• Publication
    Tackling the World's Fastest-Growing HIV Epidemic: More Efficient HIV Responses in Eastern Europe and Central Asia
    (Washington, DC: World Bank, 2020-06-22) Zhao, Feng; Wilson, David; Zhao, Feng; Benedikt, Clemens; Wilson, David
    The Eastern Europe and Central Asia region has the world’s fastest growing HIV epidemic. Although still concentrated, the epidemic has diversified, affecting several key populations in many countries. This change has increased the number of people in need, the ways the epidemic can spread, and the complexity of formulating an effective strategy to combat it. At the same time, international funding is insufficient to cover the growing need, and domestic plans to cover the funding gaps, in many cases, fall short. In this environment, the need to use data to make the best possible decisions about using available funds is essential. Tackling the World’s Fastest-Growing HIV Epidemic tells the story of how, in 11 countries across Eastern Europe and Central Asia, small groups of decision-makers and experts came together to carry out innovative, groundbreaking analyses for each country. It details the steps these nations have taken to strengthen their HIV programs based on the findings while highlighting critical issues for the road ahead. In so doing, the book also shows the potential of what can be done with a mathematical model and how it can support real-life improvements in policy and more efficacious budget allocations. It is the record of a unique undertaking to improve public health investments that offers lessons for many communities.
  • Publication
    Obesity: Health and Economic Consequences of an Impending Global Challenge
    (Washington, DC: World Bank, 2020) Shekar, Meera; Popkin, Barry; Shekar, Meera; Popkin, Barry; Dayton Eberwein, Julia; Dayton Eberwein, Julia; Oddo, Vanessa; Akuoku, Jonathan Kweku; Shibata Okamura, Kyoko; Schneider, Pia; Block, Charlotte; Provo, Anne Marie; Provo, Anne Marie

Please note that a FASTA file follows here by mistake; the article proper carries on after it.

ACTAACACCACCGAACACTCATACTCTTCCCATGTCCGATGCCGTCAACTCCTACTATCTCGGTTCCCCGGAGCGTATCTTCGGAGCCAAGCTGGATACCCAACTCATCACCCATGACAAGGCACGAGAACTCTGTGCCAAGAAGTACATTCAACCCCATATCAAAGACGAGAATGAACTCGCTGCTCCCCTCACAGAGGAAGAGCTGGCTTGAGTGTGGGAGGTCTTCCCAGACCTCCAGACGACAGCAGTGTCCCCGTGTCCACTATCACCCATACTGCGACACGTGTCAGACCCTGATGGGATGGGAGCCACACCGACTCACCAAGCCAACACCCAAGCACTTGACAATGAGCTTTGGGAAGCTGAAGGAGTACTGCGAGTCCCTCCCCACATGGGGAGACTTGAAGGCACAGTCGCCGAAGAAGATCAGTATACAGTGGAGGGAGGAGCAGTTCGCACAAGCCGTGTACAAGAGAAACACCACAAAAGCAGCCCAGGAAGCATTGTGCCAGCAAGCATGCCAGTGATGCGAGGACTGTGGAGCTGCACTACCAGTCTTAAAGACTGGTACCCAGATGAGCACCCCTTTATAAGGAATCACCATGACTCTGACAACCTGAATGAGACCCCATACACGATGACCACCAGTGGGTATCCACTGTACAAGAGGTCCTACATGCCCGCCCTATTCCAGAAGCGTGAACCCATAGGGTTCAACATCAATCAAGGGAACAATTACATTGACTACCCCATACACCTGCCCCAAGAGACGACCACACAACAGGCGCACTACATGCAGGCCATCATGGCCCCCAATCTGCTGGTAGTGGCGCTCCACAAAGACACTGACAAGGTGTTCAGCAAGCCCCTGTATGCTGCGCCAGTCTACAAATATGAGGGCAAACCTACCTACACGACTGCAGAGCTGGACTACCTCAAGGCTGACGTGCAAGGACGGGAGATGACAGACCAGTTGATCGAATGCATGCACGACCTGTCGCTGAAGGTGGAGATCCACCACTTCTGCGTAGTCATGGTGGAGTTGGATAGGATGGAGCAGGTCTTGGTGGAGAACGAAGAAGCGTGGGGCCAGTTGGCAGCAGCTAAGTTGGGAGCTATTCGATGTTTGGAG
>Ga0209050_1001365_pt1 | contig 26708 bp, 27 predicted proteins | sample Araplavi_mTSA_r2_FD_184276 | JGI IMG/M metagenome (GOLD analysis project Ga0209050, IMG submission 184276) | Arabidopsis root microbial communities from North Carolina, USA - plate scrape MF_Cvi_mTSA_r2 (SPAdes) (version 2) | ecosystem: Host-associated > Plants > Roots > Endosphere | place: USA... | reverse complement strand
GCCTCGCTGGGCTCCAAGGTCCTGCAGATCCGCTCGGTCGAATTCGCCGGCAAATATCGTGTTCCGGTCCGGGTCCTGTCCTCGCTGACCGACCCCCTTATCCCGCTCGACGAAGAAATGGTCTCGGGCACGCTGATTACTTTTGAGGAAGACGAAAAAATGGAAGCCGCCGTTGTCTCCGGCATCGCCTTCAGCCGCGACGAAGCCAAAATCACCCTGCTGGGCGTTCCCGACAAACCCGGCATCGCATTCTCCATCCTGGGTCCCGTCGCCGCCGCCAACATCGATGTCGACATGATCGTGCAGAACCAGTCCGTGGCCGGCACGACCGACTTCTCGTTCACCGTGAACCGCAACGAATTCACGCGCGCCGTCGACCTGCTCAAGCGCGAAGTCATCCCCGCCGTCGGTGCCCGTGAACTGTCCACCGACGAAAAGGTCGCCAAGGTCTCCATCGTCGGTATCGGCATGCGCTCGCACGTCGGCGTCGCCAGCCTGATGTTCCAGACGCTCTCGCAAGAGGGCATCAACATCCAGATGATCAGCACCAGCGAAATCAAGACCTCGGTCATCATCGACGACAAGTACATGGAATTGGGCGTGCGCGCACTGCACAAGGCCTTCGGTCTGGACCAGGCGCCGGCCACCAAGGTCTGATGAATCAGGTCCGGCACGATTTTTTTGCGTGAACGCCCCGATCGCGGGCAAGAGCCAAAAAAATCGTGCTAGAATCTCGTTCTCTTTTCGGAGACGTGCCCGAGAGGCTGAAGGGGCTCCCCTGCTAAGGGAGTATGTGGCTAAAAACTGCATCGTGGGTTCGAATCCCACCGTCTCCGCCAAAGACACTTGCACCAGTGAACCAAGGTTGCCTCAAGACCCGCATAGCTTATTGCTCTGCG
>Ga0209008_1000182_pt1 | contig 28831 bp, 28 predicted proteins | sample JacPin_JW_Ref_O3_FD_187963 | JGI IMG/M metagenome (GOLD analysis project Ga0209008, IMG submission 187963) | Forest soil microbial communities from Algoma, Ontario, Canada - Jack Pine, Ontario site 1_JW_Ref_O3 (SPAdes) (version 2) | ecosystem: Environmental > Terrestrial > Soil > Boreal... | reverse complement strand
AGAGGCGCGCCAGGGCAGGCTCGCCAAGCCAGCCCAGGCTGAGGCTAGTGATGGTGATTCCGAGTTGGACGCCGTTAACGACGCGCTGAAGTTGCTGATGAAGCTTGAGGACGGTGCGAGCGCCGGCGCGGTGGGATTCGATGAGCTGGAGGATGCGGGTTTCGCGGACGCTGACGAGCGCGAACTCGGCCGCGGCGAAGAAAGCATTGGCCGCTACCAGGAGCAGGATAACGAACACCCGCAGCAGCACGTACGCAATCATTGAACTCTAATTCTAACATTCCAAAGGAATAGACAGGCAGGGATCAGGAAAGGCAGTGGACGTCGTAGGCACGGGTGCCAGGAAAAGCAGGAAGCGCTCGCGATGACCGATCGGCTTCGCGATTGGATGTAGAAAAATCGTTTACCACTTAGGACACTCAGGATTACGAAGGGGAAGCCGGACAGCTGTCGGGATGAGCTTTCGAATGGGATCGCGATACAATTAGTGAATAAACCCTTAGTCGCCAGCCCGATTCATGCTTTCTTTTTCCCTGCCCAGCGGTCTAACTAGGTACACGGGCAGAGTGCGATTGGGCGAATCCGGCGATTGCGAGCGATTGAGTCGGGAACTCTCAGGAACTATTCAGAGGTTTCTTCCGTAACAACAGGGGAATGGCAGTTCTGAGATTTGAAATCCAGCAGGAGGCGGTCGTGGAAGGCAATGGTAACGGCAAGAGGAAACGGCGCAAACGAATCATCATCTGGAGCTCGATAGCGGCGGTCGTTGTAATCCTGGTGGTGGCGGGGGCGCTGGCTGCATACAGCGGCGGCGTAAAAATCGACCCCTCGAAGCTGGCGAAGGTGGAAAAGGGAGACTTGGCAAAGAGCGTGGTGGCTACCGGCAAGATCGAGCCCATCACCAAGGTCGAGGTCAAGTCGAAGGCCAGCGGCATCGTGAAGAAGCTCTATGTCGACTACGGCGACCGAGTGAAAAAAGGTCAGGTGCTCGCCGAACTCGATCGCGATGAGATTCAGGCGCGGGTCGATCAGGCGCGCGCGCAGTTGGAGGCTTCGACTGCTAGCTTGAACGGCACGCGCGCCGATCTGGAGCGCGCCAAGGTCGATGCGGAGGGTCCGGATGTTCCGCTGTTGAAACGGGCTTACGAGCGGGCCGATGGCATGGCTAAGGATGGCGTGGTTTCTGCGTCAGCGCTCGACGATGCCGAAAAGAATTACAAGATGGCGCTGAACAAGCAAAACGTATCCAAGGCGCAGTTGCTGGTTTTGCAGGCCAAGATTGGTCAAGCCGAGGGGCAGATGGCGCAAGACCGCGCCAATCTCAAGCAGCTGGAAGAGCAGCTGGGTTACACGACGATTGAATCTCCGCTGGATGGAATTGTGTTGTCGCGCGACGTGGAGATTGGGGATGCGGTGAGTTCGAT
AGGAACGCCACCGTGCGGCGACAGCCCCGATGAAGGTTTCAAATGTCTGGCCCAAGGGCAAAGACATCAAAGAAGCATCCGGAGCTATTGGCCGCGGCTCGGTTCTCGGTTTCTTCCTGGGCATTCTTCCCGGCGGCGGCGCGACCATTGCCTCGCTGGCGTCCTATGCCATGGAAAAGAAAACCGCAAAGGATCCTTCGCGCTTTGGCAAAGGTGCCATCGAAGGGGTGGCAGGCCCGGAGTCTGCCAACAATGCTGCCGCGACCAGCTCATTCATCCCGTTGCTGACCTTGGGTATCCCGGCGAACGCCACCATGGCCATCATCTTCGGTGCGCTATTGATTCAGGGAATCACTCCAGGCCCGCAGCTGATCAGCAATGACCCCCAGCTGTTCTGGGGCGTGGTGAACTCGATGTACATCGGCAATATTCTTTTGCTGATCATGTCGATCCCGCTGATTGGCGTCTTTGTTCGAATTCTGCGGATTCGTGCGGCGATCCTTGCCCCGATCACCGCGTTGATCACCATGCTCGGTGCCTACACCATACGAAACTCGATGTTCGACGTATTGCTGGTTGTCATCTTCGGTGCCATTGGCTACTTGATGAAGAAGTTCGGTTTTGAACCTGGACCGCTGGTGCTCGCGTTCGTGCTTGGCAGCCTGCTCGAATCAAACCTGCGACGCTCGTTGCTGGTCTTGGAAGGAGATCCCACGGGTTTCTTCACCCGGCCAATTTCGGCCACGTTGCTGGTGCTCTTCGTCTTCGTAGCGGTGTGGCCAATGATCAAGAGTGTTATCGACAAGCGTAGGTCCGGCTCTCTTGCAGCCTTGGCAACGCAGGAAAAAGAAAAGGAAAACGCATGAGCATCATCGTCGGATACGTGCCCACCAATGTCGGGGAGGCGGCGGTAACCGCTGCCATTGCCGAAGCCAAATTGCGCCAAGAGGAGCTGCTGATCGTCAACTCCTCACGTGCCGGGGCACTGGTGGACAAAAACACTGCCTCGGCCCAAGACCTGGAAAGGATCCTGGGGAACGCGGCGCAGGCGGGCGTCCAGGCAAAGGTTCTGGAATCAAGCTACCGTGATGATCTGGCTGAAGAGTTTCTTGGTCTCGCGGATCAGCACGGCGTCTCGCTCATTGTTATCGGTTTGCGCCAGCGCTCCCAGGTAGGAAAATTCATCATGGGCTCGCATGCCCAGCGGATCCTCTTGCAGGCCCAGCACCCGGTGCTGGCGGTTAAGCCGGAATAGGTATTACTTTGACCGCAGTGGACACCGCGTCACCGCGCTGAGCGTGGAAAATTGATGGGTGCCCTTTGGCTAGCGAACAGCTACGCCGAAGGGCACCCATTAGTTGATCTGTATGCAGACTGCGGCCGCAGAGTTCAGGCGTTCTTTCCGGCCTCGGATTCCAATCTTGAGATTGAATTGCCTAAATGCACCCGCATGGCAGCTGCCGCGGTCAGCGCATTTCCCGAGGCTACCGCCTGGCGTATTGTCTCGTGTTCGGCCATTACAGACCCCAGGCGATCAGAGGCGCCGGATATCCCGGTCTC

Obesity is a global ticking time-bomb with huge potential negative economic and health impacts, especially for the poor. As of 2016, an estimated 44 percent of adults (more than 2 billion) worldwide are overweight/obese, and over 70 percent of them live in low- or middle-income countries, dispelling the myth that obesity is a problem only in high-income countries. The global obesity epidemic presents a formidable challenge to human capital acquisition, national wealth accumulation, and the goals of ending extreme poverty and boosting shared prosperity. Given the renewed global focus on human capital, its links to the obesity epidemic, and the growing evidence base for double- and triple-duty actions, there is both an urgent need for action and a great opportunity for engagement that will require both a whole-of-government and a whole-of-development partner approach. Countries and global partners need to act urgently to address this ensuing epidemic with emphasis highlighting interventions that require corrective public action rather than one of individual responsibility.
  • Publication
    Protecting All: Risk Sharing for a Diverse and Diversifying World of Work
    (Washington, DC: World Bank, 2019-09-09) Packard, Truman; Gentilini, Ugo; Grosh, Margaret; O’Keefe, Philip; Palacios, Robert; Robalino, David; Santos, Indhira